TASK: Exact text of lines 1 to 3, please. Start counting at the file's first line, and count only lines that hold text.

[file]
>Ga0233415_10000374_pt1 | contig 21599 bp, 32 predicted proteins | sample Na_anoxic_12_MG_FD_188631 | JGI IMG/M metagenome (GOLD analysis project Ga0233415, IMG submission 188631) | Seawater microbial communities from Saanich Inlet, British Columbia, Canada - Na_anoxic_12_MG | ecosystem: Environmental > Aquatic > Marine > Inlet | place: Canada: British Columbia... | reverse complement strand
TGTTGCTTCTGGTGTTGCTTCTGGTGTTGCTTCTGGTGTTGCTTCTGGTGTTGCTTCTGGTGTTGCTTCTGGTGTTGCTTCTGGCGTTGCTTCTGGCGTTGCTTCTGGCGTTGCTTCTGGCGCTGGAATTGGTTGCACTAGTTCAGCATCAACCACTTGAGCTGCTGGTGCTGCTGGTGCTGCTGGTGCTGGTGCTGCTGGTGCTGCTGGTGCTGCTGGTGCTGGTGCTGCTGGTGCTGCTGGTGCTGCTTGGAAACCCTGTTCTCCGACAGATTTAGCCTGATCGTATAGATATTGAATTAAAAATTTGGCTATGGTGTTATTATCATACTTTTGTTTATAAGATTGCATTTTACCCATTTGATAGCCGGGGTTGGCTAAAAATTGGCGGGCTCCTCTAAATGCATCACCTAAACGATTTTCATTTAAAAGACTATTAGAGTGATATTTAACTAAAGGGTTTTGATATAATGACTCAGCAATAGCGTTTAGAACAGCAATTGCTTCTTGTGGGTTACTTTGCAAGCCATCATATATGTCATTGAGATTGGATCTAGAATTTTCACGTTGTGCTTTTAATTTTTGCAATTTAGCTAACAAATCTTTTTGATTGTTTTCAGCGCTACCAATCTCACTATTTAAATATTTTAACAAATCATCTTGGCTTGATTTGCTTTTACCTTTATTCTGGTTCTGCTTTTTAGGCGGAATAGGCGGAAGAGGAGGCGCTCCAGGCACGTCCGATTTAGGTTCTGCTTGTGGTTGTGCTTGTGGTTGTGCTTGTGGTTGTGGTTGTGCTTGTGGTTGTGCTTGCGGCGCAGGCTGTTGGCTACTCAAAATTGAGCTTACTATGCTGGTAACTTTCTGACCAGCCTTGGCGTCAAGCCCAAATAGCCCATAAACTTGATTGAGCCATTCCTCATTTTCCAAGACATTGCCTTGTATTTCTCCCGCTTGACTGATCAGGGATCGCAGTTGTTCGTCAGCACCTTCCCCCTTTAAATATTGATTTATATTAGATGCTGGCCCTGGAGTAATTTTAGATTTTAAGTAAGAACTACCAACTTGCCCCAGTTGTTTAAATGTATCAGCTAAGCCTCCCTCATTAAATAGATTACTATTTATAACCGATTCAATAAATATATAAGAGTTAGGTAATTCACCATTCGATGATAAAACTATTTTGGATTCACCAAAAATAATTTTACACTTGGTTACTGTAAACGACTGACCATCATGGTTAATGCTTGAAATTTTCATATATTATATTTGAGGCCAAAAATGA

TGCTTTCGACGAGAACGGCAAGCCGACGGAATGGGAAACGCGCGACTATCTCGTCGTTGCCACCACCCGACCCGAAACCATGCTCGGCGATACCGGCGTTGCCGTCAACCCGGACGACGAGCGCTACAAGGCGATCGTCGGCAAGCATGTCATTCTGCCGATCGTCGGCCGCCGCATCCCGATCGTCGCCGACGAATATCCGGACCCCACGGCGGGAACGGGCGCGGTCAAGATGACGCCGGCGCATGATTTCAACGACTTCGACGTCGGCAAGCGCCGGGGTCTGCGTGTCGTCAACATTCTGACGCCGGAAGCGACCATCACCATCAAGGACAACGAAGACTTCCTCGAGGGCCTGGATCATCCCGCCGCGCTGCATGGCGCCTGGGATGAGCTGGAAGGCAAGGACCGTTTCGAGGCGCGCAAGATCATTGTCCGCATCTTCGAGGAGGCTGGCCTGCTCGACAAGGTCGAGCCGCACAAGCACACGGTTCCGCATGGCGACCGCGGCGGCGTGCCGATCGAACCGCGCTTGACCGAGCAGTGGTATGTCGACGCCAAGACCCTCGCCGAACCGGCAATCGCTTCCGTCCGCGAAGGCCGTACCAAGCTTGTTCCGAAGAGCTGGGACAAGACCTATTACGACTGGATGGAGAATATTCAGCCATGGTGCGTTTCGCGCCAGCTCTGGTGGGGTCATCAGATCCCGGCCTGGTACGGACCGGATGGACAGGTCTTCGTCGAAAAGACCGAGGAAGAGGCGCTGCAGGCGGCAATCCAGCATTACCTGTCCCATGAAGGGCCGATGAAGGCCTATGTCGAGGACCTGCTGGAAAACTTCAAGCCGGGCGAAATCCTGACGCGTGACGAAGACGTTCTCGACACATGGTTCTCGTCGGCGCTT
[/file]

>Ga0233415_10000374_pt1 | contig 21599 bp, 32 predicted proteins | sample Na_anoxic_12_MG_FD_188631 | JGI IMG/M metagenome (GOLD analysis project Ga0233415, IMG submission 188631) | Seawater microbial communities from Saanich Inlet, British Columbia, Canada - Na_anoxic_12_MG | ecosystem: Environmental > Aquatic > Marine > Inlet | place: Canada: British Columbia... | reverse complement strand
TGTTGCTTCTGGTGTTGCTTCTGGTGTTGCTTCTGGTGTTGCTTCTGGTGTTGCTTCTGGTGTTGCTTCTGGTGTTGCTTCTGGCGTTGCTTCTGGCGTTGCTTCTGGCGTTGCTTCTGGCGCTGGAATTGGTTGCACTAGTTCAGCATCAACCACTTGAGCTGCTGGTGCTGCTGGTGCTGCTGGTGCTGGTGCTGCTGGTGCTGCTGGTGCTGCTGGTGCTGGTGCTGCTGGTGCTGCTGGTGCTGCTTGGAAACCCTGTTCTCCGACAGATTTAGCCTGATCGTATAGATATTGAATTAAAAATTTGGCTATGGTGTTATTATCATACTTTTGTTTATAAGATTGCATTTTACCCATTTGATAGCCGGGGTTGGCTAAAAATTGGCGGGCTCCTCTAAATGCATCACCTAAACGATTTTCATTTAAAAGACTATTAGAGTGATATTTAACTAAAGGGTTTTGATATAATGACTCAGCAATAGCGTTTAGAACAGCAATTGCTTCTTGTGGGTTACTTTGCAAGCCATCATATATGTCATTGAGATTGGATCTAGAATTTTCACGTTGTGCTTTTAATTTTTGCAATTTAGCTAACAAATCTTTTTGATTGTTTTCAGCGCTACCAATCTCACTATTTAAATATTTTAACAAATCATCTTGGCTTGATTTGCTTTTACCTTTATTCTGGTTCTGCTTTTTAGGCGGAATAGGCGGAAGAGGAGGCGCTCCAGGCACGTCCGATTTAGGTTCTGCTTGTGGTTGTGCTTGTGGTTGTGCTTGTGGTTGTGGTTGTGCTTGTGGTTGTGCTTGCGGCGCAGGCTGTTGGCTACTCAAAATTGAGCTTACTATGCTGGTAACTTTCTGACCAGCCTTGGCGTCAAGCCCAAATAGCCCATAAACTTGATTGAGCCATTCCTCATTTTCCAAGACATTGCCTTGTATTTCTCCCGCTTGACTGATCAGGGATCGCAGTTGTTCGTCAGCACCTTCCCCCTTTAAATATTGATTTATATTAGATGCTGGCCCTGGAGTAATTTTAGATTTTAAGTAAGAACTACCAACTTGCCCCAGTTGTTTAAATGTATCAGCTAAGCCTCCCTCATTAAATAGATTACTATTTATAACCGATTCAATAAATATATAAGAGTTAGGTAATTCACCATTCGATGATAAAACTATTTTGGATTCACCAAAAATAATTTTACACTTGGTTACTGTAAACGACTGACCATCATGGTTAATGCTTGAAATTTTCATATATTATATTTGAGGCCAAAAATGA

TGCTTTCGACGAGAACGGCAAGCCGACGGAATGGGAAACGCGCGACTATCTCGTCGTTGCCACCACCCGACCCGAAACCATGCTCGGCGATACCGGCGTTGCCGTCAACCCGGACGACGAGCGCTACAAGGCGATCGTCGGCAAGCATGTCATTCTGCCGATCGTCGGCCGCCGCATCCCGATCGTCGCCGACGAATATCCGGACCCCACGGCGGGAACGGGCGCGGTCAAGATGACGCCGGCGCATGATTTCAACGACTTCGACGTCGGCAAGCGCCGGGGTCTGCGTGTCGTCAACATTCTGACGCCGGAAGCGACCATCACCATCAAGGACAACGAAGACTTCCTCGAGGGCCTGGATCATCCCGCCGCGCTGCATGGCGCCTGGGATGAGCTGGAAGGCAAGGACCGTTTCGAGGCGCGCAAGATCATTGTCCGCATCTTCGAGGAGGCTGGCCTGCTCGACAAGGTCGAGCCGCACAAGCACACGGTTCCGCATGGCGACCGCGGCGGCGTGCCGATCGAACCGCGCTTGACCGAGCAGTGGTATGTCGACGCCAAGACCCTCGCCGAACCGGCAATCGCTTCCGTCCGCGAAGGCCGTACCAAGCTTGTTCCGAAGAGCTGGGACAAGACCTATTACGACTGGATGGAGAATATTCAGCCATGGTGCGTTTCGCGCCAGCTCTGGTGGGGTCATCAGATCCCGGCCTGGTACGGACCGGATGGACAGGTCTTCGTCGAAAAGACCGAGGAAGAGGCGCTGCAGGCGGCAATCCAGCATTACCTGTCCCATGAAGGGCCGATGAAGGCCTATGTCGAGGACCTGCTGGAAAACTTCAAGCCGGGCGAAATCCTGACGCGTGACGAAGACGTTCTCGACACATGGTTCTCGTCGGCGCTT